1. Team selection
If possible, try to select qualified groups with strong local experience and great reputations among those that decide the fate of the project. More so for some roles than others, but generally speaking; your land use attorney, environmental consultants, and engineering team should fit this description. These are high touch positions with city officials and having them already familiarized with the people and process should create an advantage throughout the entitlement process.
2. Create a detailed, step by step timeline to outline how the entitlement process works in a particular municipality.
If you have the resources, it would be preferable to consult with a local land use attorney and ask that they either produce or review this document. This is important because, unless you have developed in this municipality before, there can often be unknown processes that might not be readily apparent upon doing the research independently. For example, there may be an environmental approval requirement by an agency other than the Planning Department that is not easily identifiable. Getting to the end of the process only to find out there is another study required that takes four months to complete is something that could be extremely costly. Additionally, this exercise can also help in setting deadlines and expectations as you will understand the minimum time involved for the processing of documents and when particular hearings schedules are held over the year.
3. Identify all costs required for entitlements.
These costs can usually be obtained from the local planning department and can be anywhere from thousands to hundreds of thousands of dollars. Again, consulting with a local land use attorney can streamline this process and help you avoid any surprises.
4. Understand what can be built as-of-right on the site and what, if any, exceptions you are seeking to develop the project. Are the desired exceptions minor or major challenges to the entitlements process and what is the path/process to gaining approval for these exceptions?
As you develop the program and conceptual design; you, the architectural & engineering team, and your land use counsel will start to identify any areas of the program or design that would require an exception. Your attorney should be able to give you input as to the proposed strategy and risk of the exceptions being sought. Any missed exceptions should be caught later in the process by the planning department. Try to be as thorough as possible in your review so you can avoid unwanted news late in the process from the planners about an additional major exception needed.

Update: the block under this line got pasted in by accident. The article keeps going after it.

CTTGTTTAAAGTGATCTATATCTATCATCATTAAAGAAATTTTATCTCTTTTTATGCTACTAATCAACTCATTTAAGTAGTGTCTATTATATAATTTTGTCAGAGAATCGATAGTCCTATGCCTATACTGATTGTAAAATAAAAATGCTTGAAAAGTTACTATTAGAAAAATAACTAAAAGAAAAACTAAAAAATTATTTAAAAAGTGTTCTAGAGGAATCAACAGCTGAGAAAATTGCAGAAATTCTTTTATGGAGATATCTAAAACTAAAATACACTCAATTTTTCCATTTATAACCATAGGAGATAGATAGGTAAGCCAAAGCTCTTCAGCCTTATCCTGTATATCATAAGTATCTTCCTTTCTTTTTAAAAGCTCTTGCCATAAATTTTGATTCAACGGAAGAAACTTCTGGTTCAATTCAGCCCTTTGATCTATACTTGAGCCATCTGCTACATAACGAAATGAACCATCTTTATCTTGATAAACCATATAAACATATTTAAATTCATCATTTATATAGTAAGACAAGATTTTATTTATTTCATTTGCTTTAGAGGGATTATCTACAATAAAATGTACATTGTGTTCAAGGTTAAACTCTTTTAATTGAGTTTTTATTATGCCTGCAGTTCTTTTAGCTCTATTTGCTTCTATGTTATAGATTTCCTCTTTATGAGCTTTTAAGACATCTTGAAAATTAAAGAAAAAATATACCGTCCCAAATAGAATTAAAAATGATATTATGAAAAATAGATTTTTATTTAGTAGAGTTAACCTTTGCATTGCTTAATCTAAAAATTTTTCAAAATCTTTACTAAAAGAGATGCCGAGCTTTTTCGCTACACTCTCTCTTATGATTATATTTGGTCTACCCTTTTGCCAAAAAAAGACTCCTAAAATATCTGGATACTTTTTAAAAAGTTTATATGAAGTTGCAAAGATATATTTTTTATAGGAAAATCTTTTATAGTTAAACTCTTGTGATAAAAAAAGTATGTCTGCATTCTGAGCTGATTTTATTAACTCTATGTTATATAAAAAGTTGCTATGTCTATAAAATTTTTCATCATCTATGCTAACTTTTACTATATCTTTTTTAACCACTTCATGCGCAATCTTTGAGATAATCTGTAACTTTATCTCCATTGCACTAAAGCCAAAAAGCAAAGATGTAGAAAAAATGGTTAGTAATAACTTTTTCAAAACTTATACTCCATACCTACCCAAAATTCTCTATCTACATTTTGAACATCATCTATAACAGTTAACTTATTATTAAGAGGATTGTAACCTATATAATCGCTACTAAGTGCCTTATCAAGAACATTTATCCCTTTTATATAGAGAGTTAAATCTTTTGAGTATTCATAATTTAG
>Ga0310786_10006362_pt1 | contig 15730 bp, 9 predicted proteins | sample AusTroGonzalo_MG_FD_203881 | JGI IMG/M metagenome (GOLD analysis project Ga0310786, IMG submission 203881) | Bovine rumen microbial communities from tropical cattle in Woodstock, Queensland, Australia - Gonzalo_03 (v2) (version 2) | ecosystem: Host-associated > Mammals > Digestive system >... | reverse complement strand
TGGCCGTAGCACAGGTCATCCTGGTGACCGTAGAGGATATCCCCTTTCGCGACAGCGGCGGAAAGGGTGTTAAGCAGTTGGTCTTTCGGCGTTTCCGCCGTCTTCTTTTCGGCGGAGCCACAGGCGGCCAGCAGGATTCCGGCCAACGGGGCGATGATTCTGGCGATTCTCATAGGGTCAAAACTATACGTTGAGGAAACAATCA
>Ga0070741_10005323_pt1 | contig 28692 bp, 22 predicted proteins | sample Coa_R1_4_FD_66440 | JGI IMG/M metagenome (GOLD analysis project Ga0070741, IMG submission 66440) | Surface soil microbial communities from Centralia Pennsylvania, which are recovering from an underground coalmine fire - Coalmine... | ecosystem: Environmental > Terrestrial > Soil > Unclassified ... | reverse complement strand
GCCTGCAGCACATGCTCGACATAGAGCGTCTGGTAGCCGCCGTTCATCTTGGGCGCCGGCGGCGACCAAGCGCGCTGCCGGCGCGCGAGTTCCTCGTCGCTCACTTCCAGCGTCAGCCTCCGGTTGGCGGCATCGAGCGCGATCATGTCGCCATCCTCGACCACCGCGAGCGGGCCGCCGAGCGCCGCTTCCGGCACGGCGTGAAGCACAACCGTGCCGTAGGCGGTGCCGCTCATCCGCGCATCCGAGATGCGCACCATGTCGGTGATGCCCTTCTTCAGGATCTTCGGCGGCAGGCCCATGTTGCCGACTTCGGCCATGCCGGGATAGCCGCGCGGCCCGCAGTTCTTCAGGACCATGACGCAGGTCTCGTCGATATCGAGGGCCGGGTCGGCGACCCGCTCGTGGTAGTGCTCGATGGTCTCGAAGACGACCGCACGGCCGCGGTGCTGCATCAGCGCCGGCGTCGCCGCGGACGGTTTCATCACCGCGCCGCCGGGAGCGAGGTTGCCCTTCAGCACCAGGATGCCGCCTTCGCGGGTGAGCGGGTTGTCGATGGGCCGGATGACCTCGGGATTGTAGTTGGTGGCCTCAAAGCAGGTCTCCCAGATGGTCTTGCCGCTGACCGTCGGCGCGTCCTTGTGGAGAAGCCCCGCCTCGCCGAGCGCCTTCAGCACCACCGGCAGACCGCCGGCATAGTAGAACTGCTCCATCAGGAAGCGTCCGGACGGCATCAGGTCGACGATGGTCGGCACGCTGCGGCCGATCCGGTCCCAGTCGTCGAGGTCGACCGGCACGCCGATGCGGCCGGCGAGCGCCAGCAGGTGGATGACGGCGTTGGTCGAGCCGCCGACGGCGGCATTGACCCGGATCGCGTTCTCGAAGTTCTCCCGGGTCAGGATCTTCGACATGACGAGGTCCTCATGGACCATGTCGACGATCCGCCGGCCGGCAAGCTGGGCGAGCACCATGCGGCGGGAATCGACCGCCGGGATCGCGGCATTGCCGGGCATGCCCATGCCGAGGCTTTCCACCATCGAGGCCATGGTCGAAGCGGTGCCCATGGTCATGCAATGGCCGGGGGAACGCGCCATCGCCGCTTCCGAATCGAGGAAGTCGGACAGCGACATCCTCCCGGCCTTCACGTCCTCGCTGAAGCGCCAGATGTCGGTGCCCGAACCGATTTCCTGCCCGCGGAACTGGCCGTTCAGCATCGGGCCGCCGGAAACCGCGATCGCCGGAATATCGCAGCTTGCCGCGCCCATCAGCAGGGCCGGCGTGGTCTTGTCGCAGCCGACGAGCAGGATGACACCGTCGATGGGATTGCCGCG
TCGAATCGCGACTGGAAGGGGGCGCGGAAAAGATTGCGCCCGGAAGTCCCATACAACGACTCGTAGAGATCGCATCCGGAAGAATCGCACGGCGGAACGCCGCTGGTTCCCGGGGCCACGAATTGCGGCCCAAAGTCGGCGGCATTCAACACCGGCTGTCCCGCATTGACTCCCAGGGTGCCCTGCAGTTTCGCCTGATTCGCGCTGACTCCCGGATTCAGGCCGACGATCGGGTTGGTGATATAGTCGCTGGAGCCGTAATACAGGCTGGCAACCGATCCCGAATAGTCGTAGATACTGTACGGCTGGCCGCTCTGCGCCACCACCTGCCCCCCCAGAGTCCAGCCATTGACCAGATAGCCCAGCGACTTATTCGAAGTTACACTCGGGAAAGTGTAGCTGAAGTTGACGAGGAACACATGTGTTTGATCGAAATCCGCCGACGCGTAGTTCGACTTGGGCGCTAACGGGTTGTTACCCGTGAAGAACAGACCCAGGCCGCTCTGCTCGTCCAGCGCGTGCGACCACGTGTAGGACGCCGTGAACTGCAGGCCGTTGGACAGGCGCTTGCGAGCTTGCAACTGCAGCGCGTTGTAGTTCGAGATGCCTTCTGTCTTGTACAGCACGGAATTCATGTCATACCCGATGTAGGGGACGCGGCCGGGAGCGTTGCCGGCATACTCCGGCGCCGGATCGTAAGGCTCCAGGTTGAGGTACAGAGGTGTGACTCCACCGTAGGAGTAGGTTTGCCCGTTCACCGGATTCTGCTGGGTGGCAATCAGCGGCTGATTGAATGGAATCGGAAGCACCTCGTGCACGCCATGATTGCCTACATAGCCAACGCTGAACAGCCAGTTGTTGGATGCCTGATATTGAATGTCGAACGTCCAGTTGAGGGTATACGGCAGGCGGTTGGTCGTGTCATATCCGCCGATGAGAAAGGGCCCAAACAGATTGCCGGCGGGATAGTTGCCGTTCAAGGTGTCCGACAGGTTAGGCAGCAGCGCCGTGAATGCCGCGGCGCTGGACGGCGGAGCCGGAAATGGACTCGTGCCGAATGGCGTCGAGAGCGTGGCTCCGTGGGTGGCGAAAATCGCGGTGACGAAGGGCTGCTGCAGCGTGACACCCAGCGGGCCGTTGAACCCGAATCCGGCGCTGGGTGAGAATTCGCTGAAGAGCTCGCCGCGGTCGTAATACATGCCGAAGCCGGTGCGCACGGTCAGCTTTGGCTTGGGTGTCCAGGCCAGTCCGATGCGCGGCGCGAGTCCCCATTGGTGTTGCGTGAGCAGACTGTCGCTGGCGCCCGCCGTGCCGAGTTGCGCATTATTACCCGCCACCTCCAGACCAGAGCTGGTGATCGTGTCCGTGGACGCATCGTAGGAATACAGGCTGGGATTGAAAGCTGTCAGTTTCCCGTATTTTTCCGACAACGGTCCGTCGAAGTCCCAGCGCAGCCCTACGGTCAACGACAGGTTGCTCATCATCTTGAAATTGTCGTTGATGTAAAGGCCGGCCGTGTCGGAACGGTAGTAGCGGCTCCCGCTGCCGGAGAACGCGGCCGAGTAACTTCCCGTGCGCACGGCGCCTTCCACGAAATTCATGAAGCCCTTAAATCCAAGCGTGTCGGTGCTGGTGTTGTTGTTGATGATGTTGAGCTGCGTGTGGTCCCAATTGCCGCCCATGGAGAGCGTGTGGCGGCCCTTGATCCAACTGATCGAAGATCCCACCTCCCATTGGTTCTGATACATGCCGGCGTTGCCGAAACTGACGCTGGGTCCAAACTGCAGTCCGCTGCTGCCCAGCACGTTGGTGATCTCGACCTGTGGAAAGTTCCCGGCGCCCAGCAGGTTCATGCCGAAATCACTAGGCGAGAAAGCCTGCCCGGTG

5. What are the needs, desires, and vision of the city, town, and/or district?
Is there a general plan/district plan/other plan? Review all of these documents for important goals and objectives and make sure the project meets or exceeds them if possible.
6. Who are the major politicians and community groups that can and will most likely influence the outcome of the project? When to reach out and what is the message.
Identify and familiarize yourself with these people and see how you might be able to either work with them or seek their support for the project. Spend some time strategizing about how and when is the best time to reach out, if at all, and what is the message you want to deliver. As an example, if your project is proposing great community benefits, you may want to schedule a presentation to a prominent local community group first to give an overview of the project and highlight the benefits being proposed. If the meeting goes as anticipated, a valuable next step might be to set up an appointment with relevant city officials to introduce the project at that time and relay the feedback received from the community group.
7. Review all the documents and press from similar projects, both approved, delayed, and rejected, in the same municipality. The closer to the project site, the better. Even better would be to network with these developers to learn about challenges they faced.
Addressing and understanding the above information is critical to help analyze and sensitize the various scenarios that could play out during entitlements. Successfully navigating this process and receiving entitlements should, in most cases, substantially increase the value of the land without doing a single physical improvement. With risks and time associated with the entitlement process removed, the land is now shovel ready for the project to commence.
About the Author: Michael Belasco has nine years of real estate and construction experience. Throughout his career, he has managed, underwritten, consulted, and worked on more than $7 BN worth of commercial real estate opportunities across the United States and has recently concluded a three-year stint in San Francisco managing large-scale real estate projects for one of the largest and most respected development firms in the world. Michael has both an MBA and Master in Real Estate with a concentration in Real Estate Finance from Cornell University.